Lp(a) is a special subtype of the LDL particle that is purported to be associated with markedly atherogenic factors. Mainstream medicine generally considers Lp(a) particles themselves to be atherogenic, which is highly debatable. Among other things, cardiovascular disease (CVD) risk and Lp(a) concentration follow a J-curve pattern, and Lp(a)’s range of variation in humans is very large. A blog post by Peter (Hyperlipid) has a figure right at the top that illustrates the former J-curve assertion (). The latter fact, related to range of variation, generally leads to a rather wide normal distribution of Lp(a) concentrations in most populations; meaning that a large number of individuals tend to fall outside Lp(a)’s optimal range and still have a low risk of developing CVD.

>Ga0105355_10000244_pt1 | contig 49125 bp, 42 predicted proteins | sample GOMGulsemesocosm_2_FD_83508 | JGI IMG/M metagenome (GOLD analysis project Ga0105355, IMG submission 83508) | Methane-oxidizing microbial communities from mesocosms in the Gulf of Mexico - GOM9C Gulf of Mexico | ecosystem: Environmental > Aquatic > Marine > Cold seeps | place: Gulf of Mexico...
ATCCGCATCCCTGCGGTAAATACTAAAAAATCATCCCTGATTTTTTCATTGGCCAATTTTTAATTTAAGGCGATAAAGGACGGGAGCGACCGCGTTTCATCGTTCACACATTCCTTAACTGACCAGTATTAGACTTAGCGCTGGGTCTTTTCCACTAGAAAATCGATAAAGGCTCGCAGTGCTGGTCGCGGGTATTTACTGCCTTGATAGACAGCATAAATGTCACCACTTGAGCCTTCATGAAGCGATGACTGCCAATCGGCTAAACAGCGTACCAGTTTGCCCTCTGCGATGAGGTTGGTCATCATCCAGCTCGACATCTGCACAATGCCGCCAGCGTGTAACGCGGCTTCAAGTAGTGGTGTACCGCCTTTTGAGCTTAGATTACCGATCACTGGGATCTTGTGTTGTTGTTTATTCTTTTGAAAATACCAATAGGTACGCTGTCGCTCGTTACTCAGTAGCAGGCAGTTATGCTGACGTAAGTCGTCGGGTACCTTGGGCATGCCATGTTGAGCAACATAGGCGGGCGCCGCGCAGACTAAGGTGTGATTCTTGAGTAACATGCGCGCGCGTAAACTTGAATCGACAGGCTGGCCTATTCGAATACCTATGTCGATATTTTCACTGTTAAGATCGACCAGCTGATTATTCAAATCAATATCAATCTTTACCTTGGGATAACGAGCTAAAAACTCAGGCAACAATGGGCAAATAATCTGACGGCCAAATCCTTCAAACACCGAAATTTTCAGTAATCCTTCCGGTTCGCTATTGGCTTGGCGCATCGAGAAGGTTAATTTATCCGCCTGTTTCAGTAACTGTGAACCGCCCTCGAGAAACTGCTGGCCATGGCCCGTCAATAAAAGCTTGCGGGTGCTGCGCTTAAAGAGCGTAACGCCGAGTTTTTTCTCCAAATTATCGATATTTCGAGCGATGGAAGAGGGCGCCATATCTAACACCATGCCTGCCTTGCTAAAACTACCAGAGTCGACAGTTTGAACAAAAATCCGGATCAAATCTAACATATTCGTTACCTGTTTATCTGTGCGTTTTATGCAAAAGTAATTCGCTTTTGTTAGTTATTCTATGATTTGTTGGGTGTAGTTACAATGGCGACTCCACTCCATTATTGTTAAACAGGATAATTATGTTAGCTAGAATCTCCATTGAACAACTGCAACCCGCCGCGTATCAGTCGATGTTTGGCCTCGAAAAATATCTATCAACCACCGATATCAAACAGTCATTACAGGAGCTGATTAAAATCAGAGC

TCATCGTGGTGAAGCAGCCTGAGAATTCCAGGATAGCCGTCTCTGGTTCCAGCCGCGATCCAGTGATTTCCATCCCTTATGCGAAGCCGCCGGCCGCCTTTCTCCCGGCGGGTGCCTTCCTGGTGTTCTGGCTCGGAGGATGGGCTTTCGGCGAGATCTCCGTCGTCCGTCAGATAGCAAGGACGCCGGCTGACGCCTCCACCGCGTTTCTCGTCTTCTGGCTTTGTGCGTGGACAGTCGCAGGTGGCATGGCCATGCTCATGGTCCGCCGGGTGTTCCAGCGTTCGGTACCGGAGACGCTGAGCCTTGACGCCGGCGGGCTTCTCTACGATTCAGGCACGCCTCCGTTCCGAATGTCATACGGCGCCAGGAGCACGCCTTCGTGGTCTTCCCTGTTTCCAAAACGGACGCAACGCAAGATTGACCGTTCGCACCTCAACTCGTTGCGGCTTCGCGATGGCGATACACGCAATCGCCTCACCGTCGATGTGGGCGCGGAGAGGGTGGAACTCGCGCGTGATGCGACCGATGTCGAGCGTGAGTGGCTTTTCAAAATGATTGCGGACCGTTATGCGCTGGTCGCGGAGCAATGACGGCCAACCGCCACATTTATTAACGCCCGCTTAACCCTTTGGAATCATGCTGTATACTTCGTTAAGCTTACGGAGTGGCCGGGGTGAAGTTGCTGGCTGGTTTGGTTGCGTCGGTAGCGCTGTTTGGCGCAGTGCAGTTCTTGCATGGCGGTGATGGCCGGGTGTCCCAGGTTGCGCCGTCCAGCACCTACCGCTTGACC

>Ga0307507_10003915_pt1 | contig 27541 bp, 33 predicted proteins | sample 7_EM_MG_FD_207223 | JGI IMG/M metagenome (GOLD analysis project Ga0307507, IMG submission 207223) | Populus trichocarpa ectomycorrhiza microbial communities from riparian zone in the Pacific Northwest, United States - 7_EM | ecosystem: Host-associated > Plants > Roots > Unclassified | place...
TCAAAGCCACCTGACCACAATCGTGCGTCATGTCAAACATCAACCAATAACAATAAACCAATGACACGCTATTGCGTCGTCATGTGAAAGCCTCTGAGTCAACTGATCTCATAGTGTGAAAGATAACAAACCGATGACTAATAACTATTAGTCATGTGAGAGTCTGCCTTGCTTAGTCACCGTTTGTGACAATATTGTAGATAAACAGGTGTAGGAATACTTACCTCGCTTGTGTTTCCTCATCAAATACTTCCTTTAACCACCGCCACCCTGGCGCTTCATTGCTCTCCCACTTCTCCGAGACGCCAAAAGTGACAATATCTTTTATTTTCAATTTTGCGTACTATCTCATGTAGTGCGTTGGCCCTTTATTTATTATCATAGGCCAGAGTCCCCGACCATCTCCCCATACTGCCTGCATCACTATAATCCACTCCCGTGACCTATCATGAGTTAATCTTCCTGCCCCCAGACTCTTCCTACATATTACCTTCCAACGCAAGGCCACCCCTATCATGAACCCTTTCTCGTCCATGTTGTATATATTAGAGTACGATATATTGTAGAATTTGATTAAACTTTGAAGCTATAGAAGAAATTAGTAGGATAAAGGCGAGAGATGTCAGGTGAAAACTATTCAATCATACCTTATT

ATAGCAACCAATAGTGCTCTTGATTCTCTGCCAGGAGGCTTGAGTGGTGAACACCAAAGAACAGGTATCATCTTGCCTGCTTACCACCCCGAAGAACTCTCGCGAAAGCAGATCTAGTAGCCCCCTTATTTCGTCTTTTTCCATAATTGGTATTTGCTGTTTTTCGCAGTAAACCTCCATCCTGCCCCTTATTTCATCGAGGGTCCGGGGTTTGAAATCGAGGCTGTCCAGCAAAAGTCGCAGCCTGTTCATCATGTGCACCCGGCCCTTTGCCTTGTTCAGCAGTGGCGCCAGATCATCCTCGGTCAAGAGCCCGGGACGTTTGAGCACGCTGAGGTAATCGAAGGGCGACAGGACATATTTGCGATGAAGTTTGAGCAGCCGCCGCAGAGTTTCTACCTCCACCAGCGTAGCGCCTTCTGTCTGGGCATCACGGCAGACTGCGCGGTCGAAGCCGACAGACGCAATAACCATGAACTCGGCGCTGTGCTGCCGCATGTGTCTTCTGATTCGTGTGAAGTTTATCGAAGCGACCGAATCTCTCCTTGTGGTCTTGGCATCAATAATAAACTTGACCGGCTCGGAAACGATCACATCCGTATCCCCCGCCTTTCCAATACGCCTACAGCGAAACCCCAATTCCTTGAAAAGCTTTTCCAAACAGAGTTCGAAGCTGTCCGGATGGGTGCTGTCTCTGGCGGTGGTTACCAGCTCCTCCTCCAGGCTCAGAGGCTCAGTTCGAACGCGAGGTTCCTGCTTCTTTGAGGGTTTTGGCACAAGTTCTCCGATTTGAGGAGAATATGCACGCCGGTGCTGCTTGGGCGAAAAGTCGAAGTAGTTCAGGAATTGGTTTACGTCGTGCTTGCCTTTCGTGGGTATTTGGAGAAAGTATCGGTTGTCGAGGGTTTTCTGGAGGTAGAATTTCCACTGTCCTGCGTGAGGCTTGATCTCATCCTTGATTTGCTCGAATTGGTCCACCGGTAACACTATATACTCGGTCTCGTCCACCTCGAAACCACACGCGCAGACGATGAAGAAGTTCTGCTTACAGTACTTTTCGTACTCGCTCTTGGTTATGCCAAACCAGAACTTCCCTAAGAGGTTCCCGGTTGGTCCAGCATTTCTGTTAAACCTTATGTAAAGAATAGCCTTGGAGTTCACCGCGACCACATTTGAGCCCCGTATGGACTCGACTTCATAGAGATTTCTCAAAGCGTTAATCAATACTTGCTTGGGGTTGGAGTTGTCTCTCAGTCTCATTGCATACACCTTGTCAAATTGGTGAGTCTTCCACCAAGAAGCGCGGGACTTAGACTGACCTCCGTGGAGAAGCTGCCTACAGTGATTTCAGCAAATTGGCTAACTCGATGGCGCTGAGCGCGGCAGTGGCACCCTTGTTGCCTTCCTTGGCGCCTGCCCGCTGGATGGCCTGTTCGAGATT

Below is the middle part of a typical VAP report, showing secondary risk factors, such as particle density patterns and apolipoprotein concentrations. LDL particle pattern A is considered to be the most protective, supposedly because large-buoyant LDL particles are less likely to penetrate the endothelial gaps, which are about 25 nm in diameter. Apolipoproteins are proteins that bind to fats for their transport in lipoproteins, to be used by various tissues for energy; free fatty acids also need to bind to proteins, notably albumin, to be transported to tissues for use as energy. Redundant particles and processes are everywhere in the human body!

Below is the bottom part of a typical VAP report, providing a risk summary and some basic recommendations. One of the recommendations is “to lower” the LDL target from 130mg/dL to 100mg/dL due to the presence of the checked emerging risk factors on the right, under “Considerations”. What that usually means in practice is a recommendation to take drugs, especially statins, to reduce LDL cholesterol levels. A recent post here and the discussion under it suggest that this would be a highly questionable recommendation in the vast majority of cases ().